Three people to serve 30 years for killing couple over witchcraft claims
Three people convicted of the killing of a couple they accused of bewitching their neighbour’s son have been jailed for 30 years.
Hellen Anyango Oloo, Julius Otieno and Pamela Atieno Ramogi were found guilty of killing Joseph Alal and Elizabeth Omollo Alal on July 10, 2012 at Onuro village, Ndhiwa, in Homa Bay County.
Justices Daniel Musinga, Kathurima M’Inoti and Agnes Murgor of the Court of Appeal substituted a death sentence imposed on the three with the lengthy jail term.
The accused had appealed a judgement issued by the High Court of Kenya at Homa Bay and delivered by Justice Esther Maina on December 5, 2013.
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Justice Maina had convicted the three on two counts of murder and sentenced them to death on both counts.
The three were aggrieved and launched an appeal challenging both the conviction and the sentence.
The Court of Appeal, however, set aside the sentence of death imposed upon the appellants and substituted it with imprisonment for 30 years from the date of sentencing by the trial court.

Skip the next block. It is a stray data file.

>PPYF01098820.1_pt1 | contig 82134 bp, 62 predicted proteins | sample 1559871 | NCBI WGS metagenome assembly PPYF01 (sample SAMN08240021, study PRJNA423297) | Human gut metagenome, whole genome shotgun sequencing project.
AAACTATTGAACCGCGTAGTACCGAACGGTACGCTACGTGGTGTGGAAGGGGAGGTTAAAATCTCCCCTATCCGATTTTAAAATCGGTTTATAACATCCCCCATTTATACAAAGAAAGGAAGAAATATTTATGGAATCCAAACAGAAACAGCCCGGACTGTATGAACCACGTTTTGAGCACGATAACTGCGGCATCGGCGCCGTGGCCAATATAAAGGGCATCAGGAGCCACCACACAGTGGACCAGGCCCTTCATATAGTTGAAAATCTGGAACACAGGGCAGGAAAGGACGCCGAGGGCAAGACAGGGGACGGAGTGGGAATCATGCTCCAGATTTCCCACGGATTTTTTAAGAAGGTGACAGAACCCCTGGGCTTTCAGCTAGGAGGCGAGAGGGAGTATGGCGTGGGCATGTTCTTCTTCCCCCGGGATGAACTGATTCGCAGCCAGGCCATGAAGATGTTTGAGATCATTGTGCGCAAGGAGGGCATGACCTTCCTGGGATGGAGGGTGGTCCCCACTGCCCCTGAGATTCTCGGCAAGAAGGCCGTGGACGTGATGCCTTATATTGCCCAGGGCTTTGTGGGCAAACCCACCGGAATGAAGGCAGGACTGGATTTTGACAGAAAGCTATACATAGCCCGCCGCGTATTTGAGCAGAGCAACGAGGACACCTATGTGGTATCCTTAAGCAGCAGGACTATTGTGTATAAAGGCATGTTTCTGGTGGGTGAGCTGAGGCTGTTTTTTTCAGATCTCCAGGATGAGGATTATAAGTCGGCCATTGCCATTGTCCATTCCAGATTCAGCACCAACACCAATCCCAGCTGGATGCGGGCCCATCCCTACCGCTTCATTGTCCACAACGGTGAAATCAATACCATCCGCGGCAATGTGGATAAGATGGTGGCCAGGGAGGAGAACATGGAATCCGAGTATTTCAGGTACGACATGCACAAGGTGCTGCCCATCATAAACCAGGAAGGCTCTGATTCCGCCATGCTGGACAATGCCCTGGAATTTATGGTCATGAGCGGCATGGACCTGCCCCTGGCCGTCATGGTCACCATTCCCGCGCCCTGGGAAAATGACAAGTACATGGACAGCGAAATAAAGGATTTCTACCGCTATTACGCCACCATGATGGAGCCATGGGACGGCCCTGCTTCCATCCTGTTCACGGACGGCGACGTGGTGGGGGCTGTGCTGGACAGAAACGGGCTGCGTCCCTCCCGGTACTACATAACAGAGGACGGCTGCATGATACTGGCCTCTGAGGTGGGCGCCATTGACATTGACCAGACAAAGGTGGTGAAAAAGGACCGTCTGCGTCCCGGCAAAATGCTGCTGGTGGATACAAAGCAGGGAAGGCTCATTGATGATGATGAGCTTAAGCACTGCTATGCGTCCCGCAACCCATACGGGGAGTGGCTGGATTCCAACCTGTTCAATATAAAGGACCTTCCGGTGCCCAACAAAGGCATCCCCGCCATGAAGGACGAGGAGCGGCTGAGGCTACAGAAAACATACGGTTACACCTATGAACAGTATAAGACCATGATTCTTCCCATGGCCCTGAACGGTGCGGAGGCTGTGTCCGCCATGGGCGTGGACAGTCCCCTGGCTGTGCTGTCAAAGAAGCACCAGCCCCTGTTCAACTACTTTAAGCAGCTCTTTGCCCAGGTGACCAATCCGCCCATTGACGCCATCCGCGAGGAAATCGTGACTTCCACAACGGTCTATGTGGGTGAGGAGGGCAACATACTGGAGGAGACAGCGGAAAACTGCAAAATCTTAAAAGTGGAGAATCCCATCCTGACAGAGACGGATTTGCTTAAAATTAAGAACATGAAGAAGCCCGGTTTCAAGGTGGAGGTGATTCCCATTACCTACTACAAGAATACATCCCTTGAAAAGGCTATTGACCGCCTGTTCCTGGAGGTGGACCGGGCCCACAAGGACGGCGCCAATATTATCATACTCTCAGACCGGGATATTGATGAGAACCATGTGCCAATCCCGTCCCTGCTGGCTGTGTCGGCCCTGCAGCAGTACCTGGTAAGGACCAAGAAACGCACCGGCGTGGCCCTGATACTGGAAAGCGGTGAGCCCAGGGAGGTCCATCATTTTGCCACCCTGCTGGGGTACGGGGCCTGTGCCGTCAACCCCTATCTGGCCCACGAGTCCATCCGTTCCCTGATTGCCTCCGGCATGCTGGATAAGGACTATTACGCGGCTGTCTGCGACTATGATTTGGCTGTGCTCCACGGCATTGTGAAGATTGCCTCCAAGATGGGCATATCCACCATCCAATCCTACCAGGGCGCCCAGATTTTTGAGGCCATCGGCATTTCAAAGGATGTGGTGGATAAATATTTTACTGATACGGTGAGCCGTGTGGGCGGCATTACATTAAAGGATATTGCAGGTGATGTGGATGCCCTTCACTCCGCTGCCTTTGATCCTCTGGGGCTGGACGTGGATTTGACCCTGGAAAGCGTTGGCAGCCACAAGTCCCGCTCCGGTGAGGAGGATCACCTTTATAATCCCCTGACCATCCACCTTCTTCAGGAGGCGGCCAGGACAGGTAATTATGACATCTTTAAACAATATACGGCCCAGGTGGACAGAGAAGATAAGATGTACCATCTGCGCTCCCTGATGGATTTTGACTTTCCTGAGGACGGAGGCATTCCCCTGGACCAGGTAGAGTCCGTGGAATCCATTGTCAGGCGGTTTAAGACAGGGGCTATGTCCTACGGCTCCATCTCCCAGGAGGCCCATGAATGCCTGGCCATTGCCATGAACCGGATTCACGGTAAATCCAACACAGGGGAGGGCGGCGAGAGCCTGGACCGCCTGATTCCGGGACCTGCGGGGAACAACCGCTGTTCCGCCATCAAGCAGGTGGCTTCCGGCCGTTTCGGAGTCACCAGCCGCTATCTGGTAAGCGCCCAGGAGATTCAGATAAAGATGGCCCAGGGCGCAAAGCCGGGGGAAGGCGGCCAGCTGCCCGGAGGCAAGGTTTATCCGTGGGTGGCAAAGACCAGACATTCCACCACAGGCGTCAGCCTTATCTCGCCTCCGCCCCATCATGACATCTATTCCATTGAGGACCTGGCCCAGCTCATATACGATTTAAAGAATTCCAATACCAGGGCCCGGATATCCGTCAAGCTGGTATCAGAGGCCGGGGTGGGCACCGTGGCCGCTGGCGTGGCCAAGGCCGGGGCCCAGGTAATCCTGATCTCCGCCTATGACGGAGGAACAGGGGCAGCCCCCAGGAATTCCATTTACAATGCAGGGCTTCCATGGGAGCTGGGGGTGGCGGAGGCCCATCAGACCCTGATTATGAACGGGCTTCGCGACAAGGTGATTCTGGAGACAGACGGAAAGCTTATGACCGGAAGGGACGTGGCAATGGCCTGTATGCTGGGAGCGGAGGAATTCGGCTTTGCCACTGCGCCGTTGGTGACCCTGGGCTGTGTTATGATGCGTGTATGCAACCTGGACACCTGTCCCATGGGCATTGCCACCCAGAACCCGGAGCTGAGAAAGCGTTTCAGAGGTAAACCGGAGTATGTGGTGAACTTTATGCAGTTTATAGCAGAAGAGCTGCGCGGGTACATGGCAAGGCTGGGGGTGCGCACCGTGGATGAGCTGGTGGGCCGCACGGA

“In these circumstances, we are satisfied that the learned judge did not err by holding that common intention was proved to the required standard,” ruled the three-judge bench.
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Two innocent people lost their lives, obviously in excruciating pain and agony, for no reason. The manner in which they were murdered was rather cruel and inhuman.”
The prosecution’s evidence indicated that on the material day, Joseph Alal and his son were waylaid and taken to Hellen Oloo’s house where her son lay ailing. Alal, who was accused of bewitching the boy, was assaulted as he was ordered to undo his ‘witchcraft’.
As the assault was in progress, the appellants were busy cheering the attackers and inviting fellow villagers to come and witness how witches were killed.
At about 9pm, Joseph was led to his house where he was locked in with his wife and the building set on fire.
Ayoma Ojuang, who performed the postmortem on the bodies, testified that they were burnt to death.